# Average Electricity Usage?

Discussion in 'Home Power and Microgeneration' started by Ted Wood, May 30, 2004.

1. ### John W. HallGuest

I find that strange. The calorific value (which is what most of us are
interested in) of natural gas varies, depending on the source and
perhaps time. Here, they periodically measure the calorific value, and
bill us by the Joule/GigaJoule.
AFAIK, this (by the GigaJoule) applies to residential, commercial and
bulk pipeline rates.

For stripping plants, which remove ethylene etc from the pipeline for
petrochemicals feedstock, I expect other criteria apply.

2. ### danny bursteinGuest

usually not worth swapping.

Let's take a couple of guesses at what you're likely seeing (figuring on a
pretty large and wasteful machine now, and using warm water for the wash,
unheated for the rinses)

a) amount of water saved/load: 20 gallons
(probably half that, but wth...)

b) amount of heated water saved: 5 gallons

c) cost of water [1]: \$0.005 (1/2 cent) per gallon
NYC rate. other urban areas are similar

d) cost of heating water [1] : \$0.01 (1 cent) per gallon

[1] each gallon weighs about 8 pounds,
figure a 50 degree warmup, so that's 2,000 BTUs.

An electrical kw-hr costs (typically, rates
vary a Great Deal) \$0.15 (15 cents) and gives
you 3,500 BTUs. That's \$0.0086 (0.86 cents) for
each gallon... add taxes and summer surcharges.

Ok, so just looking at the various water related costs:

water saved/load: 20 gallons. times 0.5 cents = 10 cents/wash
electrical savings: 5 gallons, times 1 cent/gal = 5 cents/wash

total: 15 cents/wash.

times 5 loads/week = \$0.75 or 75 cents/week.

3. ### danny bursteinGuest

I hate it when my fingers slip... Corrected version below, earlier one
cancelled (but many places will show both. sorry about that.)

4. ### Guest

An assertion demands no more than a counterassertion. To effectively
disagree with basic physics, you need to talk about basic physics...
It isn't enough to wander around the world hurling insults, denying
gravity, and soliciting oral sex from other men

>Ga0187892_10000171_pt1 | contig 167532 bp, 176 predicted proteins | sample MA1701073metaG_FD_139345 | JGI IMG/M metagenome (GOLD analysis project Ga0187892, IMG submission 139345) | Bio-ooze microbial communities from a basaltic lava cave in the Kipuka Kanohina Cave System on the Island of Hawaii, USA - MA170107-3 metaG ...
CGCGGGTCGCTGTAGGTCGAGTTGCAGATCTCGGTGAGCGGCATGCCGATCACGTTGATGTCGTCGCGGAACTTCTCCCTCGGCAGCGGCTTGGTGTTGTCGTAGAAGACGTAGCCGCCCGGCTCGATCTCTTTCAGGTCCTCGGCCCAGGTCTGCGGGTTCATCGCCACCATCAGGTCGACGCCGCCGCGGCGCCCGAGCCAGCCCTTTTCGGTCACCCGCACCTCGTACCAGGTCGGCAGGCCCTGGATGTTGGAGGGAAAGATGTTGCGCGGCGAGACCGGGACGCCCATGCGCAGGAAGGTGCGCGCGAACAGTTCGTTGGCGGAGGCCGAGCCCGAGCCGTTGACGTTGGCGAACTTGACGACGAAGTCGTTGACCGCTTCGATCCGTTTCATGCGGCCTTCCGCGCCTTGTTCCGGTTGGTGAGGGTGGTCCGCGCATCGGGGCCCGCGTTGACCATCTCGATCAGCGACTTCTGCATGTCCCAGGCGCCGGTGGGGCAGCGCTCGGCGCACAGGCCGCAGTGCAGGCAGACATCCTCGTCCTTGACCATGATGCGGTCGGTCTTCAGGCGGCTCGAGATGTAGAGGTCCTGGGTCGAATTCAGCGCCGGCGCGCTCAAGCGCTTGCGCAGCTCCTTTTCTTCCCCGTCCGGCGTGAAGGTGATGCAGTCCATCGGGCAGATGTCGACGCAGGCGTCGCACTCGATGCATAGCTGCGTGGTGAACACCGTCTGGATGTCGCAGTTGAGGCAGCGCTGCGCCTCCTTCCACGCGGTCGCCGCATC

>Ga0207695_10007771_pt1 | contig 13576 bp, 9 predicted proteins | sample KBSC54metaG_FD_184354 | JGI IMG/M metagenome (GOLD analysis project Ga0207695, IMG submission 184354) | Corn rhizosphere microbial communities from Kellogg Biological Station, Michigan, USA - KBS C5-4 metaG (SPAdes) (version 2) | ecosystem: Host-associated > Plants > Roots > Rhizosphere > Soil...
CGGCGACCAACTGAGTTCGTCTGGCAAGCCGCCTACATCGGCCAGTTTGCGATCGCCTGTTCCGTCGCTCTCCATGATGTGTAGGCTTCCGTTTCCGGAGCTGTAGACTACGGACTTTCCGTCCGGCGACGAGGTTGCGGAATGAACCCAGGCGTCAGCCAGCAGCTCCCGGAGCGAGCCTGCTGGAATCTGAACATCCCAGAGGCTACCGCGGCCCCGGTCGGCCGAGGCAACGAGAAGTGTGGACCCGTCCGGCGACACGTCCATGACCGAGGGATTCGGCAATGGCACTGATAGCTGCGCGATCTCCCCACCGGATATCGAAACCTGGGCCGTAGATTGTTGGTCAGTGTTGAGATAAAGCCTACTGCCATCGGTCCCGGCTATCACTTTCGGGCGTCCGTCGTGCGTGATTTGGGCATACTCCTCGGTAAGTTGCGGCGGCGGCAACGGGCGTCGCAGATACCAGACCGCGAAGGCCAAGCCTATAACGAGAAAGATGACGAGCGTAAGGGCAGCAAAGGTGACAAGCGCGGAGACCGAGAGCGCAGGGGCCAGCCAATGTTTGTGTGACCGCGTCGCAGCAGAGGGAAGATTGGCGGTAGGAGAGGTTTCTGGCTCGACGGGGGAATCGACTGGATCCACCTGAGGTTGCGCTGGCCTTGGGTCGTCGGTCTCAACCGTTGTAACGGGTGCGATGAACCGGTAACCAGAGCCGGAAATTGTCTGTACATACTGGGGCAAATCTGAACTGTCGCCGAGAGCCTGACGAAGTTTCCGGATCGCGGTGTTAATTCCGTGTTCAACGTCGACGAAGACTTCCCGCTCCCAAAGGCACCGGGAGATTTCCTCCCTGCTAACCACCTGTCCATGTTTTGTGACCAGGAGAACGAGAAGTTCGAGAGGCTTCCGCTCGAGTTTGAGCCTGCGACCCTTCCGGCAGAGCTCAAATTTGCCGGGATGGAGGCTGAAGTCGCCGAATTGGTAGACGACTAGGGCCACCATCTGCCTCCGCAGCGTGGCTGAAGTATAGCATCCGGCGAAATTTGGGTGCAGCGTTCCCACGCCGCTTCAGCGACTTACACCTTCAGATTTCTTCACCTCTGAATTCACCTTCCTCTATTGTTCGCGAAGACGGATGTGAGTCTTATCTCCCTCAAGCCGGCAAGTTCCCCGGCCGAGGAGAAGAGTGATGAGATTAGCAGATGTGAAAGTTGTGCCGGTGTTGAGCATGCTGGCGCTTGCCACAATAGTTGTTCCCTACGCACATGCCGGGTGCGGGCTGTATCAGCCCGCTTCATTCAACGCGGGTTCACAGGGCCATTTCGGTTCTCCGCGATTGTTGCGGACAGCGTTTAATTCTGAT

Nick

Tired of Iraq? Do something about it. Learn to halve your energy use
while having fun with math and science.

Join solar guru Steve Baer and PE Drew Gillett and PhD Rich Komp and
me for an all-day workshop on solar house heating and natural cooling
strategies ("HVAC Nonsense") on July 9 in Portland, OR--see page 25 of
http://www.ases.org/conferences/2004_call_for_papers/SOLAR2004_prelim_program.pdf

5. ### Don OceanGuest

Then perhaps you shouldn't do those things.. A hobby mayhaps?

6. ### Pete CGuest

On 31 May 2004 11:33:16 -0400, wrote:

Hi,

Also some houses may allow some humidity to seep in overnight, so the
indoor humidity might be nearly as high as the outdoor humidity by
morning.

cheers,
Pete.

7. ### Bert MenkveldGuest

Hello all,

that the discussion takes place in writing, allowing me time to think things
over before blurting them out in public.

I do not know Nick Pine personally, but I have benefitted from his many
posts in various newsgroups. His attitude may not always be the most
sensitive, but his science generally seems very sound (to my limited
understanding), and his willingness to spend time answering questions is
quite amazing.

If you must compete with Nick, maybe you could try improving on his numbers,
rather than merely criticizing him for using numbers.

Regards,

Bert Menkveld
P.Eng.
bertATgreentronicsDOTcom

[ Stuff snipped that doesn't need to be repeated. ]

8. ### Bert MenkveldGuest

I'm in Elmira, near Waterloo. Are you saying that you don't run your AC in
the summer?
Maybe. In terms of the world at large, it's almost certainly worth doing.
In terms of money, it might be a moot point for the immediate future, but
energy prices are likely to continue rising (I hope).

Our washing machine is on its way out of this world, and I'm looking around
at front loaders. I'd welcome any suggestions for how to assess the likely
reliability of the many new models out there, with very little history
available yet.
It seems natural for people to be set in their ways (I know this from being

Some municipalities apparently ban clothes lines, but allow the smaller
"umbrella" type of outdoor clothes hanging structures.